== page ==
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Electrostatic Force - Locations of a second charge

  • #1
Sandro Romualdez

Homework Statement


A force of 2.4N [L] is exerted on a -1.8x10-6C charge 0.2m away. What are the possible charges and locations of the second charge?

Homework Equations


FE= kq1q2 / d2

The Attempt at a Solution


Rearranging the equation above for q2 is
q2 = FE x d2 / kq1

and substituting values gives an answer of
-5.9x10-6C.

Therefore, I have the charge value, but how do I know the locations of the second charge? Would it just be [Left or Right] of the 1st charge?
 

Answers and Replies

  • #2
TSny
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Homework Statement


A force of 2.4N [L] is exerted on a -1.8x10-6C charge 0.2m away. What are the possible charges and locations of the second charge?
So the "[L]" for the force means toward the left?

and substituting values gives an answer of
-5.9x10-6C.
Does the charge have to be negative? Could a positive charge do the trick?

Therefore, I have the charge value, but how do I know the locations of the second charge? Would it just be [Left or Right] of the 1st charge?
Like charges repel and unlike charges attract. Think of the possibilities that would produce a force to the left on the given charge.
 
  • #3
Sandro Romualdez
So the "[L]" for the force means toward the left?

Does the charge have to be negative? Could a positive charge do the trick?


Like charges repel and unlike charges attract. Think of the possibilities that would produce a force to the left on the given charge.
Yes, the [L] means the force is pushing the charge to the left. Since the charge calculated is -5.9x10-6 that would mean it is located to the left of the charge, since they are both negative and repel.
 
  • #4
Sandro Romualdez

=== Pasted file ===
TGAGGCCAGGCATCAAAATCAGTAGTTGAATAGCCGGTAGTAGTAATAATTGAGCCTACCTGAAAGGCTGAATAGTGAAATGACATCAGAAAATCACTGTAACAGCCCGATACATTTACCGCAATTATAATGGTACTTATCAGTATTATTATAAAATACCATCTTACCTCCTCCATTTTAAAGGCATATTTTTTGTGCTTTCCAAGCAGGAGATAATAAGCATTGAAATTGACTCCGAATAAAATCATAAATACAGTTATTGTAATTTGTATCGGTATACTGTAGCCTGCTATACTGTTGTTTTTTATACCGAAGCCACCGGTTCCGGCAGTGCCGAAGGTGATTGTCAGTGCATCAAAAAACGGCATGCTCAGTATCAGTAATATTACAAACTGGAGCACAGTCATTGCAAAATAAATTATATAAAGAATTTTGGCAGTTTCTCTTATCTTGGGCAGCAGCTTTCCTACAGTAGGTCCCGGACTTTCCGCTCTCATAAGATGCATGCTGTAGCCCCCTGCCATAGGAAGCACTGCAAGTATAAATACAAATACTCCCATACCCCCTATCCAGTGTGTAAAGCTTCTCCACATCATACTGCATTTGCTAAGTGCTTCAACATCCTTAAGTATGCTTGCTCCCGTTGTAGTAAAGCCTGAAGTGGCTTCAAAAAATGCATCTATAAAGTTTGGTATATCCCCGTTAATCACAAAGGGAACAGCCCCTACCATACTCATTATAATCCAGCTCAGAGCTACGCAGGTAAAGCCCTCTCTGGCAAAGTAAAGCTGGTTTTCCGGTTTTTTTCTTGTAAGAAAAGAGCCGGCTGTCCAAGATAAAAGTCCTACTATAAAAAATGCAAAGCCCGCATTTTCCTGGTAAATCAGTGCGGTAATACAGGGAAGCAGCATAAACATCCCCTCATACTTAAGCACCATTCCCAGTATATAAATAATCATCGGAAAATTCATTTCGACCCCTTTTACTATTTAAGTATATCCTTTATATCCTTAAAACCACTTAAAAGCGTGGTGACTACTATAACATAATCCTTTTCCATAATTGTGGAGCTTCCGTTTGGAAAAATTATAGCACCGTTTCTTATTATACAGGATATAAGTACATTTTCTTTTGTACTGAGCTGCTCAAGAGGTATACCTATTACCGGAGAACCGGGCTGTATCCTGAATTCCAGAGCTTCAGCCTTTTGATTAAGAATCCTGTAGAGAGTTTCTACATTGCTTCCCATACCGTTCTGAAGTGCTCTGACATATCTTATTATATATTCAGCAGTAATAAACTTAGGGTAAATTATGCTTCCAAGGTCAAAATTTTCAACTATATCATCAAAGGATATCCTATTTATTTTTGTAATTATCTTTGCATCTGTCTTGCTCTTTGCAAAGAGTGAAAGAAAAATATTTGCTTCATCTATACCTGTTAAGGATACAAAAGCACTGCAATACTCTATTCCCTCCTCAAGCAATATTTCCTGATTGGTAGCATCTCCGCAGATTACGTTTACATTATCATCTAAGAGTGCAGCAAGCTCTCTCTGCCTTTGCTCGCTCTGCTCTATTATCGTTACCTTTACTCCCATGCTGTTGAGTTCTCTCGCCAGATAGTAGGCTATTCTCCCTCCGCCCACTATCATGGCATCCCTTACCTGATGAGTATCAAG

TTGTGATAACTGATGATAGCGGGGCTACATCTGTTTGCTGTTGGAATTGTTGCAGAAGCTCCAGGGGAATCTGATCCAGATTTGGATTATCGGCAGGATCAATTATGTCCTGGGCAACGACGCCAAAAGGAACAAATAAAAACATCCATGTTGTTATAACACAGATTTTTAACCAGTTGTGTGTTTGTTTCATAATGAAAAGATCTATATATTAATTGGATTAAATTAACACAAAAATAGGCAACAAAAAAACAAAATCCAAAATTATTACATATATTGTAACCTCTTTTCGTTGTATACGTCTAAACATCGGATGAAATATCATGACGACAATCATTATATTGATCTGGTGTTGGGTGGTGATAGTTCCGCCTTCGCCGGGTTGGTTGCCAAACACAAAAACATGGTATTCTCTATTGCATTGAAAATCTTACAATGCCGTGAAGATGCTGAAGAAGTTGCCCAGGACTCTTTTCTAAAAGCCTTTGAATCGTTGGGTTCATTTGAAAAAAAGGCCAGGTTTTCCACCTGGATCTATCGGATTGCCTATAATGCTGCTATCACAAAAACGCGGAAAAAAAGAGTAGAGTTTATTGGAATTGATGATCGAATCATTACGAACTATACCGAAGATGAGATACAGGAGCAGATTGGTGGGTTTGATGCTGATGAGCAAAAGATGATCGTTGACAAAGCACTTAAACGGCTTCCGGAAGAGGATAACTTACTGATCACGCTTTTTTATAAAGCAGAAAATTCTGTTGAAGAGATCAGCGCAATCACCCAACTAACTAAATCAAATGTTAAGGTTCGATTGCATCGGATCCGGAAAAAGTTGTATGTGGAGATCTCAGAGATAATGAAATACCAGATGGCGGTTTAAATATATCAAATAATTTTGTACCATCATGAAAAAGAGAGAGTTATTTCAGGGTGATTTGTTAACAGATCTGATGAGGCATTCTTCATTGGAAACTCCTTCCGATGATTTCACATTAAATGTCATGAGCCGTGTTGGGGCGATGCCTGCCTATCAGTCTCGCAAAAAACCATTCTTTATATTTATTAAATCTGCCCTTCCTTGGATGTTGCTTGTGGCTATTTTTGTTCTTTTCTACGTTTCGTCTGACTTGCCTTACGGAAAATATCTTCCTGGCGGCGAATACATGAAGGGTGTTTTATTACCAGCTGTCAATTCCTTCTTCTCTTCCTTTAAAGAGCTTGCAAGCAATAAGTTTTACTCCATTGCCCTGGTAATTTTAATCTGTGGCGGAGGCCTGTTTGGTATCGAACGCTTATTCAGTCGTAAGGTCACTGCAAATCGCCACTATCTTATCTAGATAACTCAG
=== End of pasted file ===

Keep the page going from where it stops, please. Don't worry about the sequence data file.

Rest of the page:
Yes, the [L] means the force is pushing the charge to the left. Since the charge calculated is -5.9x10-6 that would mean it is located to the left of the charge, since they are both negative and repel.
Also, the charge can be negative or positive, and if positive located to the right of the 1st charge, right?
 
  • #5
TSny
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I think you have it. But to make sure, let q1 = -1.8x10-6 C.

If q2 = +5.9x10-6 C, then where is q2 located? Is it to the right or to the left of q1?

If q2 = -5.9x10-6 C, then where is q2 located? Is it to the right or to the left of q1?
 
  • #6
Sandro Romualdez
I think you have it. But to make sure, let q1 = -1.8x10-6 C.

If q2 = +5.9x10-6 C, then where is q2 located? Is it to the right or to the left of q1?

If q2 = -5.9x10-6 C, then where is q2 located? Is it to the right or to the left of q1?
If it is positive, then it is to the left of q1 as it will attract and pull q1 towards it.

If it is negative, it is to the right, as it will repel and move the 1st charge away from it.
 
  • #7
TSny
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If it is positive, then it is to the left of q1 as it will attract and pull q1 towards it.

If it is negative, it is to the right, as it will repel and move the 1st charge away from it.
Good.
 

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